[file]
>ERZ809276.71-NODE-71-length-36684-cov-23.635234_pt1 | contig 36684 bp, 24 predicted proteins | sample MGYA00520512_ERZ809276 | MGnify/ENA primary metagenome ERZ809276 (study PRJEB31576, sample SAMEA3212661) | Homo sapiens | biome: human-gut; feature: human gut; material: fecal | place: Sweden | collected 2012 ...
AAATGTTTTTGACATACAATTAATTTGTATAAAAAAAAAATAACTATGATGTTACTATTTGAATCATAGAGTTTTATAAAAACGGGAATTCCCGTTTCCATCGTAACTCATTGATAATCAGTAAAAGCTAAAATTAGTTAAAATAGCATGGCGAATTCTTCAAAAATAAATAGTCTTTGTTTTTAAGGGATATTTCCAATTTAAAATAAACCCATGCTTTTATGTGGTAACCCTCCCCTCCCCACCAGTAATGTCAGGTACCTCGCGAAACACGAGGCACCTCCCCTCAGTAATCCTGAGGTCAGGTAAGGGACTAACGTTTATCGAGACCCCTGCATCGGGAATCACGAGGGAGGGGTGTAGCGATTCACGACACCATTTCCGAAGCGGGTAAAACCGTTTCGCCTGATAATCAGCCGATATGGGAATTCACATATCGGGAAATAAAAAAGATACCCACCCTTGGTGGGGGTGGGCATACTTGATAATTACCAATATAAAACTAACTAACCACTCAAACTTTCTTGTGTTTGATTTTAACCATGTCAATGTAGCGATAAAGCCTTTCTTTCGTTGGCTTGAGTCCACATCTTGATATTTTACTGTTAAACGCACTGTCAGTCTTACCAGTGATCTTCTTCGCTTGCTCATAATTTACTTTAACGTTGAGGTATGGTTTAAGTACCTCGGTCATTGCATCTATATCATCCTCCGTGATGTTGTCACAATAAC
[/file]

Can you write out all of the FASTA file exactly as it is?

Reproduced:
>ERZ809276.71-NODE-71-length-36684-cov-23.635234_pt1 | contig 36684 bp, 24 predicted proteins | sample MGYA00520512_ERZ809276 | MGnify/ENA primary metagenome ERZ809276 (study PRJEB31576, sample SAMEA3212661) | Homo sapiens | biome: human-gut; feature: human gut; material: fecal | place: Sweden | collected 2012 ...
AAATGTTTTTGACATACAATTAATTTGTATAAAAAAAAAATAACTATGATGTTACTATTTGAATCATAGAGTTTTATAAAAACGGGAATTCCCGTTTCCATCGTAACTCATTGATAATCAGTAAAAGCTAAAATTAGTTAAAATAGCATGGCGAATTCTTCAAAAATAAATAGTCTTTGTTTTTAAGGGATATTTCCAATTTAAAATAAACCCATGCTTTTATGTGGTAACCCTCCCCTCCCCACCAGTAATGTCAGGTACCTCGCGAAACACGAGGCACCTCCCCTCAGTAATCCTGAGGTCAGGTAAGGGACTAACGTTTATCGAGACCCCTGCATCGGGAATCACGAGGGAGGGGTGTAGCGATTCACGACACCATTTCCGAAGCGGGTAAAACCGTTTCGCCTGATAATCAGCCGATATGGGAATTCACATATCGGGAAATAAAAAAGATACCCACCCTTGGTGGGGGTGGGCATACTTGATAATTACCAATATAAAACTAACTAACCACTCAAACTTTCTTGTGTTTGATTTTAACCATGTCAATGTAGCGATAAAGCCTTTCTTTCGTTGGCTTGAGTCCACATCTTGATATTTTACTGTTAAACGCACTGTCAGTCTTACCAGTGATCTTCTTCGCTTGCTCATAATTTACTTTAACGTTGAGGTATGGTTTAAGTACCTCGGTCATTGCATCTATATCATCCTCCGTGATGTTGTCACAATAAC